Wrightslaw l No Child Left Behind l IDEA 2004 l Fetaweb l Yellow Pages for Kids l Harbor House Law Press
 Home > News > The Special Ed Advocate News November 23, 1999


The Special Ed Advocate
It's Unique ... and Free!

Enter your email address below:

 

2014 - 2015 Training Programs

Oct 23 - Wilton, CT

Oct 25 - Olympia, WA

Oct 30 - Phoenix, AZ

Nov. 1 - Grand Rapids, MI

Nov 6 - McAllen, TX

Nov 18 - DesMoines, IA

Nov 21 - Temecula, CA

Dec 4 - OKC, OK

Full Schedule

Be a Hero ...

 Jason at Ft. Benning
... to a Hero
Learn more

Wrightslaw

Home
Topics from A-Z
Free Newsletter
Seminars & Training
Consultations
Yellow Pages for Kids
Press Room
FAQs
Sitemap

Books & Training

Wrightslaw Books & DVDs
Wrightslaw Storesecure store lock
  Advocate's Store
  Student Bookstore
  Exam Copies
Training Center
Bulk Discounts
New! Military Discounts
Mail & Fax Orders

Advocacy Library

Articles
Doing Your Homework
Ask the Advocate
FAQs
Newsletter Archives
Summer School Series
Success Stories
Tips

Law Library

Articles
Caselaw
IDEA 2004
No Child Left Behind
McKinney-Vento Homeless
FERPA
Section 504
Fed Court Complaints

Topics

Advocacy
ADD/ADHD
Allergy/Anaphylaxis
Assistive Technology
Autism Spectrum
Behavior & Discipline
Bullying
College/Continuing Ed
Damages
Discrimination
Due Process
Early Intervention (Part C)
Eligibility
ESY
Evaluations
FAPE
Flyers
Future Planning
Harassment
High-Stakes Tests
Homeless Children
IDEA 2004
Identification & Child Find
IEPs
ISEA
Juvenile Justice
Law School & Clinics
Letters & Paper Trails
LRE/Inclusion
Mediation
Military / DOD
No Child Left Behind
NCLB Directories
NCLB Law & Regs
Parental Protections
PE and Adapted PE
Privacy & Records
Procedural Safeguards
Progress Monitoring
Reading
Related Services
Research Based Instruction
Response to Intervention (RTI)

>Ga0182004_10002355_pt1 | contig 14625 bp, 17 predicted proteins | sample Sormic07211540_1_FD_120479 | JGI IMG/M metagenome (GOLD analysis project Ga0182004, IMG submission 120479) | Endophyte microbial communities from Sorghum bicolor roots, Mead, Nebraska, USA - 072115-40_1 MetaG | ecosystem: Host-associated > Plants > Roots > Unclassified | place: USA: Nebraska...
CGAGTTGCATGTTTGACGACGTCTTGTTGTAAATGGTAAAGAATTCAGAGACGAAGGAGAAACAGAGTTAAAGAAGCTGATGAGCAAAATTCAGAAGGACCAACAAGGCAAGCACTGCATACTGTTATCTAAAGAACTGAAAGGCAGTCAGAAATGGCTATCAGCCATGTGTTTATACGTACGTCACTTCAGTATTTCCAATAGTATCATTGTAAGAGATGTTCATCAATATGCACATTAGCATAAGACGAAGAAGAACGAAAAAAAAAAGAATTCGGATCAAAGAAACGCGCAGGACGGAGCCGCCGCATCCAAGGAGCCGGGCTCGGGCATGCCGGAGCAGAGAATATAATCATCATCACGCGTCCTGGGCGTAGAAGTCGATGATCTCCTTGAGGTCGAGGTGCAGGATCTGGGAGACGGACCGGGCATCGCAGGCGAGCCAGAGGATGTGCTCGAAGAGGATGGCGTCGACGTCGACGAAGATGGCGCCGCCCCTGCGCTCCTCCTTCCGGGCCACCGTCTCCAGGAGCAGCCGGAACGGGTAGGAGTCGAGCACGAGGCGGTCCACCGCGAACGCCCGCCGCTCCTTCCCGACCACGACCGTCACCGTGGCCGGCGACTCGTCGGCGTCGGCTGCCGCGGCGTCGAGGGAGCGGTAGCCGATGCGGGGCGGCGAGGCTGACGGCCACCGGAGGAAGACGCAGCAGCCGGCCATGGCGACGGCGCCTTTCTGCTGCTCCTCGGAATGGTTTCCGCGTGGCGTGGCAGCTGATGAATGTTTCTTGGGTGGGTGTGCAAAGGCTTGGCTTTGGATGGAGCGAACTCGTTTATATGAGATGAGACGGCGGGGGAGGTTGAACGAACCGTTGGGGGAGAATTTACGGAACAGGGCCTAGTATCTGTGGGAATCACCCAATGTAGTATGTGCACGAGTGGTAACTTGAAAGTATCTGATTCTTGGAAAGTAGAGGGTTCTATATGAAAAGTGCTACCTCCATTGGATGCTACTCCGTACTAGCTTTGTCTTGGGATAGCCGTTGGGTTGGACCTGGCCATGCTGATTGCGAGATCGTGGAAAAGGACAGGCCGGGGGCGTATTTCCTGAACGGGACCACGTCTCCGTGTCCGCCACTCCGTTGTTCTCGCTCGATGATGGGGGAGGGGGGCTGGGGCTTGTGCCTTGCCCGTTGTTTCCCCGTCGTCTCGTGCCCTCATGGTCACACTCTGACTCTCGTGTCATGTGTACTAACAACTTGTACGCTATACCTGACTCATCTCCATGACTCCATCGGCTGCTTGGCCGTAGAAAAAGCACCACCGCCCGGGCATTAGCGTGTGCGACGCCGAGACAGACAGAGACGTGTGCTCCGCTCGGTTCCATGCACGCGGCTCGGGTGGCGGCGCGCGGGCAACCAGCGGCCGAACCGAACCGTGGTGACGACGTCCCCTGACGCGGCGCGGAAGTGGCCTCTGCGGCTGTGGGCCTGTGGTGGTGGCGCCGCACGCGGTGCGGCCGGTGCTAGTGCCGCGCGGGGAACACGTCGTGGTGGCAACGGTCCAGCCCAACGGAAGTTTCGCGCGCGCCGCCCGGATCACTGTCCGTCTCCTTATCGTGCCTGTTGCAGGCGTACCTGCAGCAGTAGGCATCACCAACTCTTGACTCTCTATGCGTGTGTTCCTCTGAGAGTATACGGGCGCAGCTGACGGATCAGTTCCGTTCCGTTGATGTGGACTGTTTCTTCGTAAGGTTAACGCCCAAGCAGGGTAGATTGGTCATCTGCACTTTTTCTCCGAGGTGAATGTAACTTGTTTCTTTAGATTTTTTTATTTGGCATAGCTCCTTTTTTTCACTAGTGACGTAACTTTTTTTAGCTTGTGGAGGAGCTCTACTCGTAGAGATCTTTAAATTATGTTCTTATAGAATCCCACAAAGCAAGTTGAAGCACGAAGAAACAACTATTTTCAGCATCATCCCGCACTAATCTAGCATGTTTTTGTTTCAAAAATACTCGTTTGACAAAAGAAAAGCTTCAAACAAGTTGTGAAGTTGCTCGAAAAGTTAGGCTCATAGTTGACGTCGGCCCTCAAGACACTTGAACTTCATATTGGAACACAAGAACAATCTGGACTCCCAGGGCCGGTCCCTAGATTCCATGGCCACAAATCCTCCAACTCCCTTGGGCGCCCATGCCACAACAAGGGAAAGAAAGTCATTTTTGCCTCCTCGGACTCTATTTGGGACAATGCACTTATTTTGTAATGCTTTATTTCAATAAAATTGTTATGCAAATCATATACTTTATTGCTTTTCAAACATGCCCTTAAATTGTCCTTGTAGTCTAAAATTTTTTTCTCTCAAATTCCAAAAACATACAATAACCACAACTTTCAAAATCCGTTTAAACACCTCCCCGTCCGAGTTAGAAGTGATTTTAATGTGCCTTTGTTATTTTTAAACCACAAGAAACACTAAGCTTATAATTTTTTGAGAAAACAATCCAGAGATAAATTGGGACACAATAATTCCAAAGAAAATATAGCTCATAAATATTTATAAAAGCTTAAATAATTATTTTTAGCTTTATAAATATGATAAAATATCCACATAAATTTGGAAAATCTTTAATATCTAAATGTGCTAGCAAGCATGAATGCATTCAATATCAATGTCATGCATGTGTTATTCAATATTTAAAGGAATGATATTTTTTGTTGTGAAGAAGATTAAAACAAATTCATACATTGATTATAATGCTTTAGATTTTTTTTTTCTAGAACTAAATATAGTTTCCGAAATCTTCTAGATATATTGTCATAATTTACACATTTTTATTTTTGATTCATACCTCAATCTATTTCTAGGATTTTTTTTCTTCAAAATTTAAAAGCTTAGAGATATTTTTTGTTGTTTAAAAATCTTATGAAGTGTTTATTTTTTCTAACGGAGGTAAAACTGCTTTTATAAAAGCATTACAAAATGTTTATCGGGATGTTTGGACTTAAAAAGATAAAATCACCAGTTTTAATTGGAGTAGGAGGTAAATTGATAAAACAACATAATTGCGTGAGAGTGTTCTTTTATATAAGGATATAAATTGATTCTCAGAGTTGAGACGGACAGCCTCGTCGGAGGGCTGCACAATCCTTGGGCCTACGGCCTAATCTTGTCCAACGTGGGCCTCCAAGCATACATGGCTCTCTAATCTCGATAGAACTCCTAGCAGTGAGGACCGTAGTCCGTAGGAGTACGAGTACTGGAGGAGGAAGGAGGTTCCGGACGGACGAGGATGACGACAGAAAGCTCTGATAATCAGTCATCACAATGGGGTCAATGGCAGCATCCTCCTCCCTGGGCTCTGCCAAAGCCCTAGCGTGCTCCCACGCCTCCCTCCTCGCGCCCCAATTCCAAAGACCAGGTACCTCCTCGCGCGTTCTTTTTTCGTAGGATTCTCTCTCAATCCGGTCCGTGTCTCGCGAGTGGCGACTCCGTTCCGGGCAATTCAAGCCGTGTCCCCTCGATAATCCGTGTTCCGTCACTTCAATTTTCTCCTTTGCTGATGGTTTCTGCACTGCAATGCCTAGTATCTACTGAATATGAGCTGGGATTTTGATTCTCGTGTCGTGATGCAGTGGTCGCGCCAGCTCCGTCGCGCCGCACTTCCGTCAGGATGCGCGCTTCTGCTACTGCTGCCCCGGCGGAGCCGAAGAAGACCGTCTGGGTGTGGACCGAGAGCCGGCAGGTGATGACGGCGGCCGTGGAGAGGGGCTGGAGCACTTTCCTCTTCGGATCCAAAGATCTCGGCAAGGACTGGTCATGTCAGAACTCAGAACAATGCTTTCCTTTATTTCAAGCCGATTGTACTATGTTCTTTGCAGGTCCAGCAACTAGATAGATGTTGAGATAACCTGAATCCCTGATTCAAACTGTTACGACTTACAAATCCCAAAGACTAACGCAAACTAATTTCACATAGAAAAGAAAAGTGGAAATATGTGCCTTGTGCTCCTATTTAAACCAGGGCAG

Restraints/Abuse
Retention
Retaliation
School Report Cards
Section 504
Self-Advocacy
Teachers & Principals
Transition
Twice Exceptional (2e)
VA Special Education

Resources & Directories

Advocate's Bookstore
Advocacy Resources
Directories
  Disability Groups
  International
  State DOEs
  State PTIs
Free Flyers
Free Pubs
Free Newsletters
Legal & Advocacy
Glossaries
   Legal Terms
   Assessment Terms
Best School Websites

 

IDEA Compliance Report Delayed

November 20, 1999

WASHINGTON -- The parents, teachers and advocacy groups that have been eagerly awaiting the National Council on Disability's full report on state compliance with the Individuals with Disabilities Education Act will have to wait a couple more months. The report, which was first scheduled for release in mid-October, then pushed back to mid-November, is now expected to be available the last week of January or early February, NCD spokesman Mark Quigley said Thursday. The report details the ways in which all 50 states and the U.S. territories fail to meet the law's key requirements for providing free, appropriate public education for students with disabilities.

The NCD, an independent council appointed by the federal government to oversee disability issues in the schools, the workplace and other public areas, released preliminary results of its study in September. At that time, the council said 90 percent of states and territories fail to adequately supervise local education agencies' education of students with disabilities, and 88 percent do not comply with requirements to provide services to assist a student's transition from school to post-education activities. The study is based on the U.S. Department of Education's monitoring of state compliance with IDEA from 1994 to 1998.